Keystone Crossroads will be checking in with Trump voters from around the state throughout his presidency. This is the first installment in an occasional series called “I Voted Trump,” telling the story of the next four years through the eyes of the new president’s supporters.
A Jan. 17 “Radio Times” segment following up with Trump voters included the report and a conversation with Trump supporter Jessica Turpak, who is featured in the series.
A mayor and small business owner hopes for jobs
Matt Pacifico doesn’t look like a typical mayor. He’s young and hip, with an earring, and a stormtrooper helmet behind his desk. When Pacifico first ran for mayor of Altoona four years ago, he’d never held elected office, though he did have experience running a successful family business — “except I did it before Donald Trump made it cool.”
With his background, it’s no surprise that Trump’s campaign asked Pacifico to speak at the then-candidate’s August rally in Altoona.
“It was probably one of the coolest experiences ever,” said Pacifico. “I was so nervous to speak in front of that many people.”
Pacifico took the stage in front of the largest crowd the Blair County Convention Center has ever seen. He opened with a crowd-pleaser: “I am honored to have the opportunity to speak on the same stage as Mr. Donald J. Trump, our next President of the United States.”
“The crowd started to get into it,” Pacifico remembers. “And then, like, all the nerves just went away.”
Mayor Matt Pacifico at City Hall in Altoona, Pa. Pacifico publicly endorsed then-candidate Donald Trump before he spoke at a campaign rally. (Lindsay Lazarski/WHYY)
Pacifico sees his vote for Trump from two perspectives: as a citizen, and as a mayor responsible for one of Pennsylvania’s many distressed cities. He says the biggest issue for Altoona voters is bringing back jobs, so that’s the biggest issue for him as well.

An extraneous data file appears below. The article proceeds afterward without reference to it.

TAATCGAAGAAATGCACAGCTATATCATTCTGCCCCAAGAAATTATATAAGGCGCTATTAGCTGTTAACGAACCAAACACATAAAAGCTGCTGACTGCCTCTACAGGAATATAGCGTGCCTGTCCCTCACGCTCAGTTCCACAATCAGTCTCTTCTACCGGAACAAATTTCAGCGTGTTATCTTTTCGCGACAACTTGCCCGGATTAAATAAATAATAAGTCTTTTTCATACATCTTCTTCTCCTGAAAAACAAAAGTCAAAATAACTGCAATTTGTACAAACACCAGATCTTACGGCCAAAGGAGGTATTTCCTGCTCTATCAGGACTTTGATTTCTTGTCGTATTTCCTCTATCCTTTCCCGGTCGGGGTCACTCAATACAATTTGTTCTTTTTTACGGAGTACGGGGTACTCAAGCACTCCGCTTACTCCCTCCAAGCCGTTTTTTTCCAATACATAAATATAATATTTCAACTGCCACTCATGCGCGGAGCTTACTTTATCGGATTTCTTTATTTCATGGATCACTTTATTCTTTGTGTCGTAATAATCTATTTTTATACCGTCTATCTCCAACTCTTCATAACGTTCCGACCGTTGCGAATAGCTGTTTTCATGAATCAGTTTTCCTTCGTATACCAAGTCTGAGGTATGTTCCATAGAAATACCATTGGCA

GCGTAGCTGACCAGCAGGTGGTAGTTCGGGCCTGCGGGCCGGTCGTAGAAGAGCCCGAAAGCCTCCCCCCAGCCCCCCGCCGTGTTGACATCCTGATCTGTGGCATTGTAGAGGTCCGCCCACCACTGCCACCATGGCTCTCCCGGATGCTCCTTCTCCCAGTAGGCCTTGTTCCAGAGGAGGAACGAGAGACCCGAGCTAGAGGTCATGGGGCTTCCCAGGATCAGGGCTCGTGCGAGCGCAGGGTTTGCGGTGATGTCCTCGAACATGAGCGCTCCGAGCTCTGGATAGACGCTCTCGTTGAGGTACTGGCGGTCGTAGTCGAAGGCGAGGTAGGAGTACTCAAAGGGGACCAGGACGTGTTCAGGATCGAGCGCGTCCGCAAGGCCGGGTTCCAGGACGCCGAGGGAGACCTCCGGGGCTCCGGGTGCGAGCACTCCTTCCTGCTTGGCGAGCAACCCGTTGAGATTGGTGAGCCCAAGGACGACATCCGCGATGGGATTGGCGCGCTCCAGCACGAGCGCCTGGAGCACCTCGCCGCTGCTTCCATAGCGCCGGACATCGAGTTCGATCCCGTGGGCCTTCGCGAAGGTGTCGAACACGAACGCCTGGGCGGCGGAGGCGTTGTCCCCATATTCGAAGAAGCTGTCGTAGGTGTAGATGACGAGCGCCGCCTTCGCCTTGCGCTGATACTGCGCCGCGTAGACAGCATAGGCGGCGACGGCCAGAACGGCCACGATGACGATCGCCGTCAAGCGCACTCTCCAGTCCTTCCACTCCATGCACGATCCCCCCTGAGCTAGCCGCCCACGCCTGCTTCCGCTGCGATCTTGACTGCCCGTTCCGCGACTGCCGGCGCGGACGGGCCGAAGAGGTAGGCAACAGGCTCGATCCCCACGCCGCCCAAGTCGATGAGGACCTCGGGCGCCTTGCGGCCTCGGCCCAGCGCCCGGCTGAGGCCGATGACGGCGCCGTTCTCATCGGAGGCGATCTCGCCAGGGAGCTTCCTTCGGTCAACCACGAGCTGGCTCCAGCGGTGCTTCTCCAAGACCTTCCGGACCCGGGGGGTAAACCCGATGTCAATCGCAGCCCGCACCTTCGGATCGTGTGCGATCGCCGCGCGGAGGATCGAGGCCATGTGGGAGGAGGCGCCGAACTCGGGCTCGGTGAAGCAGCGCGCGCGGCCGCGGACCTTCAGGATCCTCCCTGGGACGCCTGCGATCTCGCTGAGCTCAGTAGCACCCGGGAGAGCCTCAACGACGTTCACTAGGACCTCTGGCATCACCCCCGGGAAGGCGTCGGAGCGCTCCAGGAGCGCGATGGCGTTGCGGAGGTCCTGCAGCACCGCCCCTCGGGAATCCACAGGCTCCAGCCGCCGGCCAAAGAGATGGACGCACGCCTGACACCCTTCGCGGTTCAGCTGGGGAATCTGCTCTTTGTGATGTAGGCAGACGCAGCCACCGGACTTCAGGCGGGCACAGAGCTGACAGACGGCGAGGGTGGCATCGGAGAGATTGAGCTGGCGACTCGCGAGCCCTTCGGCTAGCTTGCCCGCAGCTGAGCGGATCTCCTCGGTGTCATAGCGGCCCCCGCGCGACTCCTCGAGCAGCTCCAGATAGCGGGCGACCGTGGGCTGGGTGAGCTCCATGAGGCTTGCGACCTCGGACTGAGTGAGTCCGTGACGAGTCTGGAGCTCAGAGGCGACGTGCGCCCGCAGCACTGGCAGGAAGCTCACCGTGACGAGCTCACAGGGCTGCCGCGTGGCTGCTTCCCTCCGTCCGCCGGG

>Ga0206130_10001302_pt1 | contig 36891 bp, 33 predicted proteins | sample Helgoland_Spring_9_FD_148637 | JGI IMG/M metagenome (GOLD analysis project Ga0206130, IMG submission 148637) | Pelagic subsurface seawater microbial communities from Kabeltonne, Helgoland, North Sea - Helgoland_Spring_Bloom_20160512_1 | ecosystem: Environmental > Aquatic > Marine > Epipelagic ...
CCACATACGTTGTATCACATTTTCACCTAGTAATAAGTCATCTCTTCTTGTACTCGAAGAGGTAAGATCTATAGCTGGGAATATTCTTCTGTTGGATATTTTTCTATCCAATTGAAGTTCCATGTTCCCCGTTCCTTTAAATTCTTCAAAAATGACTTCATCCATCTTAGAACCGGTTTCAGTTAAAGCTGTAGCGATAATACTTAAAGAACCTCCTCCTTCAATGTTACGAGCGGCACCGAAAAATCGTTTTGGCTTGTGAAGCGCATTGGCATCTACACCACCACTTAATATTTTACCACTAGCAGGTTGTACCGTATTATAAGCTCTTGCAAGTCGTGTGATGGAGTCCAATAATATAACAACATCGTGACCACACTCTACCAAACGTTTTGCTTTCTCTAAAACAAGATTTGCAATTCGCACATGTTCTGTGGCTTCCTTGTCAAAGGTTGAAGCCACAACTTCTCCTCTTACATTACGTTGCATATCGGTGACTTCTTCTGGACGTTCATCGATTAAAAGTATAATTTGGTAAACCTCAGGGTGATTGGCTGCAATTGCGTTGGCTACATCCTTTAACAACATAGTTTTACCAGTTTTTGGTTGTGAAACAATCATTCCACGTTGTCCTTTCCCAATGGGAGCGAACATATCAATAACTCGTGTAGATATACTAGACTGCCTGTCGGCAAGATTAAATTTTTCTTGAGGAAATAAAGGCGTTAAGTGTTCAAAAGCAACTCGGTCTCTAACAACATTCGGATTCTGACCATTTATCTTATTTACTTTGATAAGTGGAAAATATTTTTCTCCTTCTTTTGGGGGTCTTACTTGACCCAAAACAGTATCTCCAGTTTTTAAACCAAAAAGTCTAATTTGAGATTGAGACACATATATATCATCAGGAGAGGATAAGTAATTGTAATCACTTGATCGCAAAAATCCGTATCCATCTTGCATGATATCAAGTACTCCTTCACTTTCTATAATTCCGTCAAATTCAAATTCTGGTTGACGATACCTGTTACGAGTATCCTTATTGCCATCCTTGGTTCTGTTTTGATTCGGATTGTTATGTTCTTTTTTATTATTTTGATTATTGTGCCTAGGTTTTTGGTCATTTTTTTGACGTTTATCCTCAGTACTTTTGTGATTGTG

“They’re all very hopeful that Trump will be able to follow through on what he said about bringing jobs back into the communities where the industries were here at one time and then left,” said Pacifico.
Feeding the hungry and voting Trump
That includes communities like Shamokin, in what used to be Pennsylvania coal country. Today, it’s a rundown little town with 7,000 residents, a quarter of whom live under the federal poverty line. There, Jim Bowers runs God’s Chuckwagon, a mobile soup kitchen serving the region.
Bowers voted for Trump for the same reason Pacifico did.
“I just want jobs,” he said. “I just want to be able to look out there and say, ‘These people, I don’t need to feed no more. These people can make it on their own.'”
James Bowers rides in God’s Chuckwagon, a mobile soup kitchen, where he offers free meals and clothing to people in Northumberland and Schuylkill Counties. (Lindsay Lazarski/WHYY)
God’s Chuckwagon served over 22,000 people in 2015, according to the website. Bowers says that number is always growing. He wants a president who cares about coal country, and for him, that wasn’t Barack Obama.
“I personally feel Obama ripped us down,” said Bowers. “He did a lot more harm than good for this country. And somebody has to try to put the pieces back together again.”
Small business owners for Trump — and against Obamacare